Over the past couple of years we have looked at different fires and their effect regarding changes to codes. From Hotel Fires, nightclub fires, train derailments, boat and ship fires, to wildland fires. We have never discussed a fire on a river, not a ship or a building on the river, but the river itself. So today is a first for us.

Over the past couple of years we have looked at different fires and their effect regarding changes to codes. From Hotel Fires, nightclub fires, train derailments, boat and ship fires, to wildland fires. We have never discussed a fire on a river, not a ship or a building on the river, but the river itself. So today is a first for us.

Oddly we can’t call this a single event as over a span of a century the same river had a total of 13 fires. From 1868 until the most famous fire in 1969 the Cuyahoga River had an issue with the river burning. We have talked in the past on how to put a fire out, and of the ways is cooling by application of water. Understanding this how does fire burn freely on water, let’s find out.

The Cuyahoga River flows through Cleveland and eventually empties into Lake Erie. Cleveland Ohio was an Industrial town from the mid to late 1800’s into the mid 1900’s. The factories and Mills along the river for years dumped industrial waste into the Cuyahoga River. The thick oil and other products that filled the top of the river were flammable and over the years caused fires.

While 1969 was the most well-known, it was far from the most damaging. The estimated cost of the 1969 fire was put in the area of $50,000 for damage to a railroad bridge. If you went back to the river fire of 1952, estimated damages were put at 1 million with bridges, ships, and buildings destroyed by the fire. The fire in June of 1969 has no known photos, and articles referencing the fire show images from the event seventeen years earlier.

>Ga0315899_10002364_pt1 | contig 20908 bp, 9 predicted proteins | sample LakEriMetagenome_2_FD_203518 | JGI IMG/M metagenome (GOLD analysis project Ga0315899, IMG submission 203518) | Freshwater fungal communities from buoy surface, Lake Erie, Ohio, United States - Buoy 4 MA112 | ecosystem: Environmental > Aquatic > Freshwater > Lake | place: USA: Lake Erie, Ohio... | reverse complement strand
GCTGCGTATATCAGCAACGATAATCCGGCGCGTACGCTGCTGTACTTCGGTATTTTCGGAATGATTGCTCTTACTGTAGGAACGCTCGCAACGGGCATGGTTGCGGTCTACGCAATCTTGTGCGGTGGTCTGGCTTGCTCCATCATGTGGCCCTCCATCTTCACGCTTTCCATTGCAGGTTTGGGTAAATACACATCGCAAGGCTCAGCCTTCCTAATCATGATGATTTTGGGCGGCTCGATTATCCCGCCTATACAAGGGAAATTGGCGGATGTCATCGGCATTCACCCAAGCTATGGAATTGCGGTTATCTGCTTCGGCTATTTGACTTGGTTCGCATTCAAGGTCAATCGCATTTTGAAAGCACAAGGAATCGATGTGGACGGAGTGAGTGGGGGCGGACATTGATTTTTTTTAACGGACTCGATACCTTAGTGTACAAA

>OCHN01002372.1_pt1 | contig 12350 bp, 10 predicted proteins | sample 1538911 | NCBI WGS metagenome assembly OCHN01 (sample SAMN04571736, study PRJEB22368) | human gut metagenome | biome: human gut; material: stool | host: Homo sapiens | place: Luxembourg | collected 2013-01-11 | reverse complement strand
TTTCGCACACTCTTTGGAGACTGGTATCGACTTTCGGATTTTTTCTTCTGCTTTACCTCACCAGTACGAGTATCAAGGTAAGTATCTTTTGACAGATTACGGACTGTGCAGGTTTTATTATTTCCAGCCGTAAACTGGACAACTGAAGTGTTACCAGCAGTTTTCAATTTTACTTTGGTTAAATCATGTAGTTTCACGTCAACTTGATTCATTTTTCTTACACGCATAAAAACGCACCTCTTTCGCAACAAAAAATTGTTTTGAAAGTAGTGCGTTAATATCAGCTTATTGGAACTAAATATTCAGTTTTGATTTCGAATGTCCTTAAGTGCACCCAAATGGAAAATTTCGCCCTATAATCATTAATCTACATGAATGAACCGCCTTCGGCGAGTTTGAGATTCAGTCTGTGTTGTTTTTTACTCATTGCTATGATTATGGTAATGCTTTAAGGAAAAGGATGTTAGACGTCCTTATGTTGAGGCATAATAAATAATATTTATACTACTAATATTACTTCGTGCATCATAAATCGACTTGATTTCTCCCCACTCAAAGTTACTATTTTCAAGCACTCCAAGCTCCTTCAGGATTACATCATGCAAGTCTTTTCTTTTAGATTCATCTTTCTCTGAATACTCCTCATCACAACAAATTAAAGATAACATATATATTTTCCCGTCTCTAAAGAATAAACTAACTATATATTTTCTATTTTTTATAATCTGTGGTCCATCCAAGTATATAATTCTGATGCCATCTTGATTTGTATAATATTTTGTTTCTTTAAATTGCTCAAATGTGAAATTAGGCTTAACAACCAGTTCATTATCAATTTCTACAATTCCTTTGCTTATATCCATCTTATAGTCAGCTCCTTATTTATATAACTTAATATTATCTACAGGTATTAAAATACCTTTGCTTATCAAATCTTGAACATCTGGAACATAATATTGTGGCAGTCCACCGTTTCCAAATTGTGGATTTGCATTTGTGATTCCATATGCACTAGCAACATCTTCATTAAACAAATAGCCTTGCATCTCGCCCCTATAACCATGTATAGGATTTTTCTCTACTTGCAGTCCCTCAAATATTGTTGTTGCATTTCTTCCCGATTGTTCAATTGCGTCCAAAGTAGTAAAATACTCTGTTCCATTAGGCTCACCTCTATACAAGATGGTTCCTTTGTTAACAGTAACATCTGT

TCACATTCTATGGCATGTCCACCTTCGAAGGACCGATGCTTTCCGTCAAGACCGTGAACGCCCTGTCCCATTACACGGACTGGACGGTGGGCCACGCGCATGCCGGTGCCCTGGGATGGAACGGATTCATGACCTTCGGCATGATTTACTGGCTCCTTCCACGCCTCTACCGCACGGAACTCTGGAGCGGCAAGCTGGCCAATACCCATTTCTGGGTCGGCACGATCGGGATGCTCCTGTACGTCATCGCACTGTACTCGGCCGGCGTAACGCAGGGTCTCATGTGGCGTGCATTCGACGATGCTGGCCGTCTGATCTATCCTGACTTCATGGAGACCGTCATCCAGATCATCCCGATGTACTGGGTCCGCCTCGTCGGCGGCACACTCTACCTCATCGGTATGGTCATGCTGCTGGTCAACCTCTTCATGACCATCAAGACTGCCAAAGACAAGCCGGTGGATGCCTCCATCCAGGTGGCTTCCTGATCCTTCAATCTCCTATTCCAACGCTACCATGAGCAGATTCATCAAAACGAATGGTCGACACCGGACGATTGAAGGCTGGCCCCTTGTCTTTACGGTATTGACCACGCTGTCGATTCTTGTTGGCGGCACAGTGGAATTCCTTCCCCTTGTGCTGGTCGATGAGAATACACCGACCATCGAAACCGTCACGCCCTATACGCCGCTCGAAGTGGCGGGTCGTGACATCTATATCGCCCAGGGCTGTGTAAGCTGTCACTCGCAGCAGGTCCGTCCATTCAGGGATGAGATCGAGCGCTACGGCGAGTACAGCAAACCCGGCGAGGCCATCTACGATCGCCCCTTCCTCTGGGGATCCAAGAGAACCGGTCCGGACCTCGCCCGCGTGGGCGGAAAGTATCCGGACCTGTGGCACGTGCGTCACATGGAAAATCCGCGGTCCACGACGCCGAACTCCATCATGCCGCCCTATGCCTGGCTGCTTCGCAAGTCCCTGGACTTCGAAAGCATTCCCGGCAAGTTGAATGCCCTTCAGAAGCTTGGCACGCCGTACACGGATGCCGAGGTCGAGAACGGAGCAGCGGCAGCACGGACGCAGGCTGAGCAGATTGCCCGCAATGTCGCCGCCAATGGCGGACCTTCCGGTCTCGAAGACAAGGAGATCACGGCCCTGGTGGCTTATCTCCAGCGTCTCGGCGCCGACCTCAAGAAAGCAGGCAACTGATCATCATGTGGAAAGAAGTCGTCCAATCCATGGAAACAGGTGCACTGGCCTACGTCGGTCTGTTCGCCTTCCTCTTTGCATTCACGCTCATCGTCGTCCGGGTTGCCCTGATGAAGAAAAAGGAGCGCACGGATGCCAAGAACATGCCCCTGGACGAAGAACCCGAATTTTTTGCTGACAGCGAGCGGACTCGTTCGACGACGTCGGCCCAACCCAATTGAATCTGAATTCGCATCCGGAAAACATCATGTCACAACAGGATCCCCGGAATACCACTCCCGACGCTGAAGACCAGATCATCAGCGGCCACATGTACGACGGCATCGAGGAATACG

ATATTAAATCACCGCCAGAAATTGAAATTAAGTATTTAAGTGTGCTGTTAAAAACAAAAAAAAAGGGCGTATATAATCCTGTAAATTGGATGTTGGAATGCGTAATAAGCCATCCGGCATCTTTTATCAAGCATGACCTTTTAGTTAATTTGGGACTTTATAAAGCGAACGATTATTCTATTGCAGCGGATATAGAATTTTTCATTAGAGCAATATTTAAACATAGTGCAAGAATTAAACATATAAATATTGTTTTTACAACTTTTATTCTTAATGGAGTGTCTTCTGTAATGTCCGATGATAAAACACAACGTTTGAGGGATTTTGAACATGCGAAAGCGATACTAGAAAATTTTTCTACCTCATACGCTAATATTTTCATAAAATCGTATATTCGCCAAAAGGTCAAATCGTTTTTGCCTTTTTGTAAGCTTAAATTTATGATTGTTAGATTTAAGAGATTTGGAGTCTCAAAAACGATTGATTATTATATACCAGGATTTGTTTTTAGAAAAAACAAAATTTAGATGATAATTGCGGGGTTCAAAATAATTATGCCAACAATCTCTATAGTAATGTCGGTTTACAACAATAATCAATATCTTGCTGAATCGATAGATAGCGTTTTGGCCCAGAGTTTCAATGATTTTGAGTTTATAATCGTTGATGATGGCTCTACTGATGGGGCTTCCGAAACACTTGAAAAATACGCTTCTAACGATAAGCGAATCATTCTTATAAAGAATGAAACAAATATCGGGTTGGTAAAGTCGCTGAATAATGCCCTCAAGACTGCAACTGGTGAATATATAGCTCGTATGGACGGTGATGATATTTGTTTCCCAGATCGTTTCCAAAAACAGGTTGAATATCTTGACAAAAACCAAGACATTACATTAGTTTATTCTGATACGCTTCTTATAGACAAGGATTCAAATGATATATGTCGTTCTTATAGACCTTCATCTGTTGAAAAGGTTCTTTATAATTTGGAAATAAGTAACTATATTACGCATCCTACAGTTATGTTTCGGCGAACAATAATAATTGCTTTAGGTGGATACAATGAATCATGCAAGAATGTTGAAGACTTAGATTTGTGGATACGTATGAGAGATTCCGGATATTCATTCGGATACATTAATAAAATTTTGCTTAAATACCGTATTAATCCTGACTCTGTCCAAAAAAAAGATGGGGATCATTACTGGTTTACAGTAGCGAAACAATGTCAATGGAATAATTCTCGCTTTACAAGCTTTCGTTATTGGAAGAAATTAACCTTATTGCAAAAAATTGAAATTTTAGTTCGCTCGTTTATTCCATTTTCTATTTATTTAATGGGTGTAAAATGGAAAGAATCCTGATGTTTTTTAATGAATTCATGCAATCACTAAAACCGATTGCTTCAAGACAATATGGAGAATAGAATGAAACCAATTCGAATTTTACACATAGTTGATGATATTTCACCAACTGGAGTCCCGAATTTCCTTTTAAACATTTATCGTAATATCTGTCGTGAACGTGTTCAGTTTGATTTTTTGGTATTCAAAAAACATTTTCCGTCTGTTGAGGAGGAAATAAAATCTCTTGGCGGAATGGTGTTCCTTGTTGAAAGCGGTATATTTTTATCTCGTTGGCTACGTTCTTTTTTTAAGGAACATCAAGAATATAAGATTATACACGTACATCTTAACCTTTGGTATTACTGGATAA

It was however the fire in June of 1969 that turned out to be a catalyst for change, the fire so small in comparison that was extinguished apparently before press could arrive to take a picture. What and Why the sudden change and concern? The 1960’s saw a downturn in Industry and a new vision to the damages unregulated industry had on the environment. The 1960’s is when the word “environmentalism” started to become part of everyday language.

Most likely the most famous article written in regards to the 1969 was by Time Magazine who in the article penned the Cuyahoga River as the river that “oozes rather than flows” and a river in which a person “does not drown but decays”.

The result of this fire and the notoriety given it by Time Magazine was the driving force for many of the Laws and Agency’s we have all become familiar with, just to name a few; The Clean Water Act, Environmental Protection Agency (EPA).

To clarify rivers don’t burn, it is the products floating on top of the rivers that burn. There are other reported fires on rivers however this was week was the 50th Anniversary for the 1969 fire additionally no other fire on a river created so much legislation and agencies as this one. On a side note I will be absent from my regular writing for a short period of time. Thanks to all who take time to read these and take even more time to let me know they read them. I hope to begin regularly in Mid-August, until then be safe.